Marine Biology

Spawning Process of Bass



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Any fishing enthusiast will tell you just how much fun and exciting it is to lure a bass and then reel it in after a good chasing fight.  Bass are not only a favorite trophy fish to catch but are an important species of fish in their native habitats.  Known for their willingness to chase and bite just about anything that moves in front of their field of vision, large mouth bass are actually much more picky when it comes to spawning.  Bass need specific conditions in order to produce a successful new generation of young bass.


The large mouth bass is known scientifically as Micropterus salmoides and can be found as two different subspecies: Northern and Florida.  A native to North America, large mouth bass are a freshwater fish that prefers clear water as it performs its hunting for prey visually.  Its prey consists of insects, crawfish, smaller fish, and frogs or what ever may cross its path.  Adult fish will attain a weight of 3-4 pounds but will grow larger if food and warm temperatures are in abundance. 


The signal to spawn begins with an increase of the water temperature of at least 60 degrees F.  When this temperature is reached, male bass will begin construction of nests in the sand or mud.  Using his fins and tail, a disk-shaped nest is formed.  Nests are created in waters that are very clear and still and are at least 2-6 feet deep.  The male stops eating and waits for a female who is ready to spawn to come to him.  When the fish are ready to spawn, they will circle each other and then stay still side by side.  It is at this point when the female will release her eggs at the same time as the male fertilizes them.  The eggs collect in the male’s nest and the female leave after the spawing is complete.  More than one female may spawn with a male as females do not release all of their eggs during one spawn.  After all spawning is over, the male guards the nest and fans off debris that may collect on the eggs with his fins.  Depending on the water temperature, the eggs will hatch in 2-4 days as warmer temperatures will speed up the development.  After they hatch, the fry will remain with their father for up to 2 weeks.  The young fry will eat zooplankton and other small invertebrates.  When 2 inches long, young bass are able to start eating small fish.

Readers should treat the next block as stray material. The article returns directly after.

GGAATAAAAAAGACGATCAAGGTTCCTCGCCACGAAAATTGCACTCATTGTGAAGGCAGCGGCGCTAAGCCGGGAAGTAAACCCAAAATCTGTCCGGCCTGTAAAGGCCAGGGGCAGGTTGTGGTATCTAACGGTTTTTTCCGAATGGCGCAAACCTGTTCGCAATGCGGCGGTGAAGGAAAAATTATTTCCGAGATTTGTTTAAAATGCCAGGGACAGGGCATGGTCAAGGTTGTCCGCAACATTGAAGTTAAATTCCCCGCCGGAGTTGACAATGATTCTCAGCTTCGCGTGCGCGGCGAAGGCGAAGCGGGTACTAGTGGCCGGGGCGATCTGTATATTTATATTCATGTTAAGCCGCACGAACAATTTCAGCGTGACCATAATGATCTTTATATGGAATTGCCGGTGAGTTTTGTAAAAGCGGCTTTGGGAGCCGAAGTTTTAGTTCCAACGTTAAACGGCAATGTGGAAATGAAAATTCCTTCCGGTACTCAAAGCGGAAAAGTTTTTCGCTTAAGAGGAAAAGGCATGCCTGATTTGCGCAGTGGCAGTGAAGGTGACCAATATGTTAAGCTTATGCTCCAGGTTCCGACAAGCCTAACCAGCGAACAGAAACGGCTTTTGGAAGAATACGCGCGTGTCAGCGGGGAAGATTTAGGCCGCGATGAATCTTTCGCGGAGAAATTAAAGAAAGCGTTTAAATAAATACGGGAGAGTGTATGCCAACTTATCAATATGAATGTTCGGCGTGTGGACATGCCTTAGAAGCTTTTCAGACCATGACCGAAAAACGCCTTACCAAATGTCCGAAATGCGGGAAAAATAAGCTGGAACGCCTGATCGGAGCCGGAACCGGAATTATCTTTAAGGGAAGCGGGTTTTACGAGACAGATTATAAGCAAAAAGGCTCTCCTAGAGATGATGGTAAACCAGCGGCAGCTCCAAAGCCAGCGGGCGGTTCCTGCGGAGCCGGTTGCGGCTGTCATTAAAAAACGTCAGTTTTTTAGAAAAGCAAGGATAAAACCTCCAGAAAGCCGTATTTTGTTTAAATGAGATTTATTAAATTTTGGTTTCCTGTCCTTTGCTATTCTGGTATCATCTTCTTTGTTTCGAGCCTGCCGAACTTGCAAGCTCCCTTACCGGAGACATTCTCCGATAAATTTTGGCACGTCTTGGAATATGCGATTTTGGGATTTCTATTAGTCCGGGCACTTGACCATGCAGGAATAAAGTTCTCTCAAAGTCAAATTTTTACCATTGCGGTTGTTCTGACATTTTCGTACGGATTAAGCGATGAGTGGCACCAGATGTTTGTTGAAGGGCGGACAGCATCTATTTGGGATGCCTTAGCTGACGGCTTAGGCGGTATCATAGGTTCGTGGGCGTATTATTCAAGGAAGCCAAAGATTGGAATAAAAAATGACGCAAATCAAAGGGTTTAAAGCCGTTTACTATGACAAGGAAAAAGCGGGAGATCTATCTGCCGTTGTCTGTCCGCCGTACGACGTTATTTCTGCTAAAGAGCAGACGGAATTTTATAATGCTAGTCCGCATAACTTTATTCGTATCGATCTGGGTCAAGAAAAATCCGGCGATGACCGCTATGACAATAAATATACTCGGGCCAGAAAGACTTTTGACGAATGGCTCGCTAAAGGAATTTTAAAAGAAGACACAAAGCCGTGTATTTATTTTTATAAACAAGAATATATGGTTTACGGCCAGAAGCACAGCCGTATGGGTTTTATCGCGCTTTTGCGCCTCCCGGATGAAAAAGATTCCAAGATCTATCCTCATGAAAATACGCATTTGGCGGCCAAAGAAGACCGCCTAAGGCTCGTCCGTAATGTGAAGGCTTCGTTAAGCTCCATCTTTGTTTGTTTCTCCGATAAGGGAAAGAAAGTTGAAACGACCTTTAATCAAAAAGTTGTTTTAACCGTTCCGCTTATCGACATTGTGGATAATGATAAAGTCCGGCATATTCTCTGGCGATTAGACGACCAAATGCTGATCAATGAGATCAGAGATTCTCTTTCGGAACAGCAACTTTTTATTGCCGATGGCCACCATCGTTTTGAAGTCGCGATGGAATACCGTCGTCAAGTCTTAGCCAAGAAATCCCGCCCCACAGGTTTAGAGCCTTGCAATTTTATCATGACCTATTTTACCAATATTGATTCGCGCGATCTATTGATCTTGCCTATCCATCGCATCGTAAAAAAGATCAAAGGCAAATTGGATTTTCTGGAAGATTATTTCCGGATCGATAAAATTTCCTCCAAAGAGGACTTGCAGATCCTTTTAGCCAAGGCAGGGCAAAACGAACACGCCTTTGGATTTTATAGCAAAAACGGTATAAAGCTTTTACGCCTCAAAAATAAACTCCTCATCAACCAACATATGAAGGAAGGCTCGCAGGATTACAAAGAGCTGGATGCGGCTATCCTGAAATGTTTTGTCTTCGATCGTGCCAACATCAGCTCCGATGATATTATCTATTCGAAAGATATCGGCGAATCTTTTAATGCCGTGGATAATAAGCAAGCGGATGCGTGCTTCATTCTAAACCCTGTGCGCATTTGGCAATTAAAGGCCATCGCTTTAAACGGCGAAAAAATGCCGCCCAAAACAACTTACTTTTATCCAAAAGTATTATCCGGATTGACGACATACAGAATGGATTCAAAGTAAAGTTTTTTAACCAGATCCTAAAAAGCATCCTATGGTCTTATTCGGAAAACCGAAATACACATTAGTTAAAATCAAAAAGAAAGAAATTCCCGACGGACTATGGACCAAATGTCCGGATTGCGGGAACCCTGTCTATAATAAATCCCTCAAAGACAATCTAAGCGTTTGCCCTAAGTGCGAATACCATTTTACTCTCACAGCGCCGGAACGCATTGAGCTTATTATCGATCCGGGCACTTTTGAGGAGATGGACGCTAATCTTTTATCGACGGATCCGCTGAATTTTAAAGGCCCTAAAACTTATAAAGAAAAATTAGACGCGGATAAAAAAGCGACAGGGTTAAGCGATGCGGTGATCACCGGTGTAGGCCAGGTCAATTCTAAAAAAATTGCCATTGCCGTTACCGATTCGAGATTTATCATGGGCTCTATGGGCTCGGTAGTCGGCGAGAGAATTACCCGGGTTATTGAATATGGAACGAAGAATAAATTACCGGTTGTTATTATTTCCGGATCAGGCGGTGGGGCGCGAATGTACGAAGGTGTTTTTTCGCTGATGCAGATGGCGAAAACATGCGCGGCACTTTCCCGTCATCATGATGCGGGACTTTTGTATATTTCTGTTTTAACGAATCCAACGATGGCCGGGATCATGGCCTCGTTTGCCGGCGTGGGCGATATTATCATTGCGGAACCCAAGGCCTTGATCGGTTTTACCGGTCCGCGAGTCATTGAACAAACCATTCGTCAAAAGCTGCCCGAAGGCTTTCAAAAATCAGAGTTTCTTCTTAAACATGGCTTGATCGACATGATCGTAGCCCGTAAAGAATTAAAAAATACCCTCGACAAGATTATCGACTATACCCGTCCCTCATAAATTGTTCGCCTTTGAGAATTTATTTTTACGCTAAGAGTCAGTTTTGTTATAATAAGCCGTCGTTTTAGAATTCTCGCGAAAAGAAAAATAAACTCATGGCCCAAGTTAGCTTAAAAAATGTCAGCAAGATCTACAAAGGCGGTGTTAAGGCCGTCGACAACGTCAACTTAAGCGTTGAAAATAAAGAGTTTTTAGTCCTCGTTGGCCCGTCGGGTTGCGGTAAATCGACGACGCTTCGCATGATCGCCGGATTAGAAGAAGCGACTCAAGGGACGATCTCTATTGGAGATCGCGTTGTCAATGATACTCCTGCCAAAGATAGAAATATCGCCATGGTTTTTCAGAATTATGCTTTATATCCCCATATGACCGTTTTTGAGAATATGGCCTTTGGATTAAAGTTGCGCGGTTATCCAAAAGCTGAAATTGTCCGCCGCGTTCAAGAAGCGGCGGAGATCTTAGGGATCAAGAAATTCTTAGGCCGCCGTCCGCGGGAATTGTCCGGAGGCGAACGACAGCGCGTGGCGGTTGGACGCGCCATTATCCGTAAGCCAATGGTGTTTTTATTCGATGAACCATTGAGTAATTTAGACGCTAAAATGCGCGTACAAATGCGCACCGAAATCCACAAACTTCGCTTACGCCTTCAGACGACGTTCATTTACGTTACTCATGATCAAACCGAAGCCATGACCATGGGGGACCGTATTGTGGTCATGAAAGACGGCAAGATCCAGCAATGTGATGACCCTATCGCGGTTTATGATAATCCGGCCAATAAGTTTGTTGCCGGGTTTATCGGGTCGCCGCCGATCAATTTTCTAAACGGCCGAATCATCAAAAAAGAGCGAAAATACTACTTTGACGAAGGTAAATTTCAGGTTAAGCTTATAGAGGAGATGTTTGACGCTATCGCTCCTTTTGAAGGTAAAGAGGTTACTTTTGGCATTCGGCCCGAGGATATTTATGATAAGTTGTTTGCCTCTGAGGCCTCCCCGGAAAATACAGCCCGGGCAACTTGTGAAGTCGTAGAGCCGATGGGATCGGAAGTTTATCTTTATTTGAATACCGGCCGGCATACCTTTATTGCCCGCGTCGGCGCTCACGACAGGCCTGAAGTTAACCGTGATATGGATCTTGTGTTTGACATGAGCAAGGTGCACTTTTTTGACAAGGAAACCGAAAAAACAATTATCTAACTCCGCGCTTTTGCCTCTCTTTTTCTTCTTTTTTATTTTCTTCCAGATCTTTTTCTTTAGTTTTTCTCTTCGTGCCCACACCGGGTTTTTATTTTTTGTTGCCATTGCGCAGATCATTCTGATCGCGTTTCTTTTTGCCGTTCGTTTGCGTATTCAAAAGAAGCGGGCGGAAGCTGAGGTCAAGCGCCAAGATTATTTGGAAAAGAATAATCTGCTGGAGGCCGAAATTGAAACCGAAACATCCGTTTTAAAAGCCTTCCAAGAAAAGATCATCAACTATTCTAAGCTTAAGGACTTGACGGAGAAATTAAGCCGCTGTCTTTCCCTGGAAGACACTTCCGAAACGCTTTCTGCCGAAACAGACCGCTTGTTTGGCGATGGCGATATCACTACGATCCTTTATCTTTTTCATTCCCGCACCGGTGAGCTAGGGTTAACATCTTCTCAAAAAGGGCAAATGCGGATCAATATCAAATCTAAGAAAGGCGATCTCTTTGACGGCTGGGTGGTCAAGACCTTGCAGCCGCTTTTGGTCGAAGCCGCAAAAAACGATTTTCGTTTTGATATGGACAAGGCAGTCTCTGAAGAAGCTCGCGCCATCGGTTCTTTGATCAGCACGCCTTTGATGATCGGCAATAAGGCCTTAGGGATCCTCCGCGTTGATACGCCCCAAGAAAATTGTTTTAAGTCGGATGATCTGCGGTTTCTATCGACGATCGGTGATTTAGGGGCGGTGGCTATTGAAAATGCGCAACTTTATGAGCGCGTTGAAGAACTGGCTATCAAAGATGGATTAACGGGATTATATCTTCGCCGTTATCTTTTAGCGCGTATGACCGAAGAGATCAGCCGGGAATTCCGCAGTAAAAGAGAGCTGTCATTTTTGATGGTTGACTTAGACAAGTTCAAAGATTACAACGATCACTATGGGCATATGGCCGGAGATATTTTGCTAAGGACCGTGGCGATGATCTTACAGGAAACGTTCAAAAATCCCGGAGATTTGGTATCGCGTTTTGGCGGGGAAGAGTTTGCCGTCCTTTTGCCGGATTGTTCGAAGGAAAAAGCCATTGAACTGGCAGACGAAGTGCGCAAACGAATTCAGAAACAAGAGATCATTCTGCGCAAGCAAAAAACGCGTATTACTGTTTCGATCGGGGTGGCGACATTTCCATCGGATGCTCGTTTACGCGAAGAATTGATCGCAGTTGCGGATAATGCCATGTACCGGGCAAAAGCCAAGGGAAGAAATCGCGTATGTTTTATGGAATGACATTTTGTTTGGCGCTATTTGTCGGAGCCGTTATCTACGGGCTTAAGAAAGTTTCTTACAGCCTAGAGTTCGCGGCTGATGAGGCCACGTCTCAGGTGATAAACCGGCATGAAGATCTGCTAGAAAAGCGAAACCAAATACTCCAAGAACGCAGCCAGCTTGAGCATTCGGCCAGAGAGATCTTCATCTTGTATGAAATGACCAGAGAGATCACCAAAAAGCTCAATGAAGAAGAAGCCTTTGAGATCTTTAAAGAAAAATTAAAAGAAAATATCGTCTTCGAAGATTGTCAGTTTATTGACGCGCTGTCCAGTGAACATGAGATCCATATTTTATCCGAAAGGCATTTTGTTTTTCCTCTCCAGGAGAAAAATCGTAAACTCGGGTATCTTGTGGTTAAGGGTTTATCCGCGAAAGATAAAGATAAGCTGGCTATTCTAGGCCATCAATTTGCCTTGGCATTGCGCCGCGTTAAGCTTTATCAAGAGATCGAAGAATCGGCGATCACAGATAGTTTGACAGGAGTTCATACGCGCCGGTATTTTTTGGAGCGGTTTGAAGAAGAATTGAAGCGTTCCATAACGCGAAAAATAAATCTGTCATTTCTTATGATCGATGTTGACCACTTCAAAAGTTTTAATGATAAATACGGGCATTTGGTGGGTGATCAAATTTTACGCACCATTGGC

As with anything in nature, there are many factors that can ruin a bass spawn.  Temperature is one of the biggest threats.  If the water remains below 60 degrees F, bass will not spawn.  Or, if the temperature was just right and then starts to drop after the bass have spawned, the male will abandon the nest and the eggs will be lost to predators.  Another issue is with the male himself.  Because he does not eat before, during, or after spawning, males will often die from starvation and leave the nest without any protection.  Or, when the fry hatch, the male will not be able to resist the plethora of tiny baby fish that are schooling close to his body and will end up eating his own young.  Some smaller fish species are able to sneak their way into a nest and eat the eggs while the male is off chasing another fish.  All of these factors contribute to the loss in potential future bass.


The process of spawning in bass is fascinating and should not be taken for granted.  The difficulty of getting one on the end of a fishing pole does not even compare to the difficulty in creating a successful spawn based on all of the conditions and factors that go into the entire process.    


Sources:


http://aqua.ucdavis.edu/DatabaseRoot/pdf/200FS.PDF


http://www.dnr.state.mn.us/fish/bass/biology.html


http://www.bassfishingalabama.com/Reproduction.html



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ARTICLE SOURCES AND CITATIONS
  • InfoBoxCallToAction ActionArrowhttp://aqua.ucdavis.edu/DatabaseRoot/pdf/200FS.PDF
  • InfoBoxCallToAction ActionArrowhttp://www.dnr.state.mn.us/fish/bass/biology.html
  • InfoBoxCallToAction ActionArrowhttp://www.bassfishingalabama.com/Reproduction.html